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The executive director of the Coalition for Fair Employment in Construction, which represents non-union construction workers, will show up at the Coastal Commission hearing today to try to show how unions abuse the California Environmental Quality Act (CEQA) to win a project labor agreement that gives them sweetheart contracts.

Unions' initial environmental complaints about expansion plans are an example, Eric Christen, head of the non-union group, says. Both the San Diego County Building and Construction Trades Council, and UNITE HERE Local 30, which represents hotel and restaurant workers, filed numerous supposedly environmental objections to the convention center expansion project. Bingo! The unions got a project labor agreement from the contractor giving them extremely generous terms, and they dropped their objections.

This goes on all the time. "This abuse of CEQA must be exposed," says Christen. "This process is utterly corrupt through and through and is nothing more than a scam designed to enrich a few while sticking it to the vast majority of citizens, taxpayers, and workers of San Diego."

Amen, but Christen may not get a chance to tell that to the Coastal Commission, which has other fish to fry. However, Christen is right: it is important for San Diegans to know how this scam works.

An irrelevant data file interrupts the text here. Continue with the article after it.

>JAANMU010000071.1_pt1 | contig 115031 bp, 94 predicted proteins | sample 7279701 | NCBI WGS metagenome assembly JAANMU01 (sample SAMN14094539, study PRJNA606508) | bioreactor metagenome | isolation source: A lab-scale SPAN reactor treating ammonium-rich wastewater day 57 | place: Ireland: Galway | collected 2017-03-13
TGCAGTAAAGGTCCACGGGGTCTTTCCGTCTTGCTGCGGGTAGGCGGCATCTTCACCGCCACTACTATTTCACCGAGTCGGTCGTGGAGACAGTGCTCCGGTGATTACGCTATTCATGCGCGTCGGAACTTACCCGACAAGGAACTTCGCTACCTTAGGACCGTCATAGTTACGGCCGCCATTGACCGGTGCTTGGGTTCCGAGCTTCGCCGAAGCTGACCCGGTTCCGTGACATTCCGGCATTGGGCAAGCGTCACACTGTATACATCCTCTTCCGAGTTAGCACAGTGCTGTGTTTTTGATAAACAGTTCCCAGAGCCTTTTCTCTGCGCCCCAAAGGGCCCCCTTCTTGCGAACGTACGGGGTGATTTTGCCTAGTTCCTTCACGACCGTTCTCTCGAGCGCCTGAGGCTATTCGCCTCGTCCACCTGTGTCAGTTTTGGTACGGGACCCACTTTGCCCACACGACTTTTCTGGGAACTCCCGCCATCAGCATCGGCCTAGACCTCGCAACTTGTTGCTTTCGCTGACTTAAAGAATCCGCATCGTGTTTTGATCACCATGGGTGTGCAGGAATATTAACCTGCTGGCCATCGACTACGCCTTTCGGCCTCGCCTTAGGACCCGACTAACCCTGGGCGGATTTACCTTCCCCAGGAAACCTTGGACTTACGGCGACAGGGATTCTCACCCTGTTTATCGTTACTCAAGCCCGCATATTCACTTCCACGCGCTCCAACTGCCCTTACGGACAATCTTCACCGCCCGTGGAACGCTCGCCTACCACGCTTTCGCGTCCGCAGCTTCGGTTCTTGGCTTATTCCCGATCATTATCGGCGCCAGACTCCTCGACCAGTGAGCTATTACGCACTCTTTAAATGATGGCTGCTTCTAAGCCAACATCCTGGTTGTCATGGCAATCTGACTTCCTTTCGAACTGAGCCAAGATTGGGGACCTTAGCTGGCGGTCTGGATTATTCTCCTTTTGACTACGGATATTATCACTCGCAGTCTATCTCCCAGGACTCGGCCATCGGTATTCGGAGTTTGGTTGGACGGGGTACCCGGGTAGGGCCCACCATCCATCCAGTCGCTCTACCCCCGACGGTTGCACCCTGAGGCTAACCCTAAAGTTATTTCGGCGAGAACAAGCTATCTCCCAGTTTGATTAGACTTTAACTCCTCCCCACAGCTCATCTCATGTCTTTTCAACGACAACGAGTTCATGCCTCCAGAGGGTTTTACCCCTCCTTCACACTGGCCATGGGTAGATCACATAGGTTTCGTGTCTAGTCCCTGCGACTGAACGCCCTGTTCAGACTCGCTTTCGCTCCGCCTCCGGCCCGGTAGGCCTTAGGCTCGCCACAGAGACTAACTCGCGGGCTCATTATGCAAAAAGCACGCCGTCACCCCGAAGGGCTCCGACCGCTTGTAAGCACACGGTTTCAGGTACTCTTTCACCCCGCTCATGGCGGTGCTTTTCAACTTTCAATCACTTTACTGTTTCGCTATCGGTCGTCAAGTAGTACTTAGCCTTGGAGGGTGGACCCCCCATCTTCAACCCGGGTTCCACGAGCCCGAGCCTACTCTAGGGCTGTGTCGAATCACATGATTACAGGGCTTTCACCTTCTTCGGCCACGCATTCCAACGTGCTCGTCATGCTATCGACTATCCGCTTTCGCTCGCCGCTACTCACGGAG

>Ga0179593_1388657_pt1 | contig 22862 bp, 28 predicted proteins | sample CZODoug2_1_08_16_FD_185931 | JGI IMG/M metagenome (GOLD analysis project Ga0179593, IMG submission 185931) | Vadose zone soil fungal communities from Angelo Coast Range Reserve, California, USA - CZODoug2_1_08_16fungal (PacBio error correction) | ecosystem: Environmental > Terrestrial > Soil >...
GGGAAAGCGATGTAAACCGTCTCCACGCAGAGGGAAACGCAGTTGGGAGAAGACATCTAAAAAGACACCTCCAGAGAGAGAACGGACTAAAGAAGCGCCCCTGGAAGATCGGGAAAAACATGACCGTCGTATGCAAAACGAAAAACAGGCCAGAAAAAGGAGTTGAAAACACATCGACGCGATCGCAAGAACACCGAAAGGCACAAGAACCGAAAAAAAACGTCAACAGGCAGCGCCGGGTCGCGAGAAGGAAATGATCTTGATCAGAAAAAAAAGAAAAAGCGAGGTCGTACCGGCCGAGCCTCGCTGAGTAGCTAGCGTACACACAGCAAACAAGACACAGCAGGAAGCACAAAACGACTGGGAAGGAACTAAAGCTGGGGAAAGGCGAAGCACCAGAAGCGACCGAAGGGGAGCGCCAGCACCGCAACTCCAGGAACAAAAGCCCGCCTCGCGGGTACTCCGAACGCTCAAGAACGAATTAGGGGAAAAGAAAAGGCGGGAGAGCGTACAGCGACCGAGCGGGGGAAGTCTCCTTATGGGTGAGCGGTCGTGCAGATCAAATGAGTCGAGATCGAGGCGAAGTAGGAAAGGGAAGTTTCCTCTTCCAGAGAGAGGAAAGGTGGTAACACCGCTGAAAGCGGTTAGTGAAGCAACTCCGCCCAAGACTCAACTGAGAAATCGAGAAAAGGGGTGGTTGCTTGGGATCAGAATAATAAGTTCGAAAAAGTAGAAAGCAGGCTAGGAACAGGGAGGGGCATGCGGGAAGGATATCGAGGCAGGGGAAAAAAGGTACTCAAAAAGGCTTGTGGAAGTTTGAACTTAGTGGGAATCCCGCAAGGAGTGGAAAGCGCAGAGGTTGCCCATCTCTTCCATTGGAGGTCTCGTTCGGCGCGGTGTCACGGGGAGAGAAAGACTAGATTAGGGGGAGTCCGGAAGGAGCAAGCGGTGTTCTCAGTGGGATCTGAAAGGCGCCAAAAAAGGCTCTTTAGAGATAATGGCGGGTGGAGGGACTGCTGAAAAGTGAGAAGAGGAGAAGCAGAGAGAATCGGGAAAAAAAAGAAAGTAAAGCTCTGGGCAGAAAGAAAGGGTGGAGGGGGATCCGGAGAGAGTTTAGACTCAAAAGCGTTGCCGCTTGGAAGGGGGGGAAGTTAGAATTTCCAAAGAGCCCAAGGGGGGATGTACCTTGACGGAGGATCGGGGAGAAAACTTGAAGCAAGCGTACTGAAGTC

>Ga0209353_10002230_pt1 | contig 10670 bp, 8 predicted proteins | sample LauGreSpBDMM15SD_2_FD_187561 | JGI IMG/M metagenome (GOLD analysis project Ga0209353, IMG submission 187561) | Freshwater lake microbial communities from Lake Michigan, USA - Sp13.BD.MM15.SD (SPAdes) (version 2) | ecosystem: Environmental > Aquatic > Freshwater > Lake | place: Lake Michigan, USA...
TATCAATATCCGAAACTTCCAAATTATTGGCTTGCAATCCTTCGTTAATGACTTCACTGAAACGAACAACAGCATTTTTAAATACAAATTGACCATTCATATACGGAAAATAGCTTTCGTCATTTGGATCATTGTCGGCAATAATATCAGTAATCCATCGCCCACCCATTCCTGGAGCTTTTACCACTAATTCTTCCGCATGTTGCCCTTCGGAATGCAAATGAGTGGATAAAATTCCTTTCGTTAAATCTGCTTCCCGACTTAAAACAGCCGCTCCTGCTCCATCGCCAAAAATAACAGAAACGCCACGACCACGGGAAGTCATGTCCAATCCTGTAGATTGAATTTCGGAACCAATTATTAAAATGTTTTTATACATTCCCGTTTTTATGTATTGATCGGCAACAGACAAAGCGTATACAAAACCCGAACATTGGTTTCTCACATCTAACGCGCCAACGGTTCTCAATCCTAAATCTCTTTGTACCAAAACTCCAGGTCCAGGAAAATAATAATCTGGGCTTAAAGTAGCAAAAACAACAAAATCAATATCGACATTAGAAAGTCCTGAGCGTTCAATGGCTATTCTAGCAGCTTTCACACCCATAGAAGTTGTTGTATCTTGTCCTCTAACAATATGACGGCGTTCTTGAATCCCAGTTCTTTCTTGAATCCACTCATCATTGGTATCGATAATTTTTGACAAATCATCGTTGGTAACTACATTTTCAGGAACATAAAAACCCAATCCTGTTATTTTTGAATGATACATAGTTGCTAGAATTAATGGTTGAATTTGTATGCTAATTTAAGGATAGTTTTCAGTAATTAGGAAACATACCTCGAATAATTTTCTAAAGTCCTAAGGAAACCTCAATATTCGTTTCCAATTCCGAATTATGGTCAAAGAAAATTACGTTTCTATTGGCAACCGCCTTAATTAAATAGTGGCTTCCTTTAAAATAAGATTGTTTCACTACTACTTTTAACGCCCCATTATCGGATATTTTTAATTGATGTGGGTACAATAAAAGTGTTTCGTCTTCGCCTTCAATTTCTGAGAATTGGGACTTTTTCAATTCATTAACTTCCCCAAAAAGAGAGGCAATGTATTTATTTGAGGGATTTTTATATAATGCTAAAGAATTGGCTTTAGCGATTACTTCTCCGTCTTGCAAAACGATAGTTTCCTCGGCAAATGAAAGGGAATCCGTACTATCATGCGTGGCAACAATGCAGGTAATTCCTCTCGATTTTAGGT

The last time I talked with Christen, he said his group was about to reach a settlement. That raises questions, too.

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Comments

Dennis Oct. 10, 2013 @ 1:20 p.m.

Don, is there any evidence that developers would reduce the cost of an expansion of a convention center, library, football stadium if non-union labor was used? I suspect that any difference would just be added to the profit margins of the developers. This is what we see when manufacturing is offshored. Since we don't have access to their books it's impossible to tell.

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Don Bauder Oct. 10, 2013 @ 1:55 p.m.

Dennis: I think you are on the right track. If non-union labor were cheaper, construction companies would keep the amount they saved to fatten their bottom lines, and not cut the price. Best, Don Bauder

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Dennis Oct. 10, 2013 @ 2:17 p.m.

If that is the case then unions are justified in pursuing labor agreements that help their members. That is their reason for existing.

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Don Bauder Oct. 10, 2013 @ 2:31 p.m.

Dennis: You can't blame the unions for trying to get project labor agreements. But you CAN blame both the unions and the construction companies, along with the downtown establishment and the politicians, when the project is a scam that should be financed with private capital. It's the unions' use of political clout, along with the corporate welfare crowd's use of it, that is objectionable. Best, Don Bauder

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Dennis Oct. 10, 2013 @ 2:58 p.m.

I agree that these projects should be paid for with private capital.

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Don Bauder Oct. 10, 2013 @ 3:42 p.m.

Dennis: But those with private capital won't come in if they know that they can hornswoggle taxpayers into picking up the tab. Best, Don Bauder

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